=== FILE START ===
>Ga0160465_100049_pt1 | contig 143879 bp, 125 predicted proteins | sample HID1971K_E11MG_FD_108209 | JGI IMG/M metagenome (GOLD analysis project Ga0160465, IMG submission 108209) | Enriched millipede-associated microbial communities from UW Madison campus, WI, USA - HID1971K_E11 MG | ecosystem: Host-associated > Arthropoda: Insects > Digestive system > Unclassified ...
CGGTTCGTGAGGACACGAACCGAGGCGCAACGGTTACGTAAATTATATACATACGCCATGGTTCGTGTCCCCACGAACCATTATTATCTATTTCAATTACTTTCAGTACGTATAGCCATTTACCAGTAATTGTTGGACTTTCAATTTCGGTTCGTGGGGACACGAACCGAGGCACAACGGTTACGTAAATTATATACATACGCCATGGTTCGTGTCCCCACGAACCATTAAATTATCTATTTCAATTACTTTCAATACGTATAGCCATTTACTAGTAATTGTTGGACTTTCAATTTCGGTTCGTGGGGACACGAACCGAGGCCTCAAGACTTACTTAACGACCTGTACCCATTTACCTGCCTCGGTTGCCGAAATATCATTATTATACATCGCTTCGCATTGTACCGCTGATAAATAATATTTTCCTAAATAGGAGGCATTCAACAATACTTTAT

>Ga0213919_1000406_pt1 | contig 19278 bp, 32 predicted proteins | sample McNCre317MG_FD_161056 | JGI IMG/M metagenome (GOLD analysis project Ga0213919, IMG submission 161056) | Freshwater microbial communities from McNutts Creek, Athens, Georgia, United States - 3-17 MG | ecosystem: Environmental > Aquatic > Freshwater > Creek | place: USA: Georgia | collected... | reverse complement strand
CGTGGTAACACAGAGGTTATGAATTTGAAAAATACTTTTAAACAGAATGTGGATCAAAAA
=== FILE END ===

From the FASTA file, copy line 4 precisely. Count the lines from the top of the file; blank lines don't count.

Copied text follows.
CGTGGTAACACAGAGGTTATGAATTTGAAAAATACTTTTAAACAGAATGTGGATCAAAAA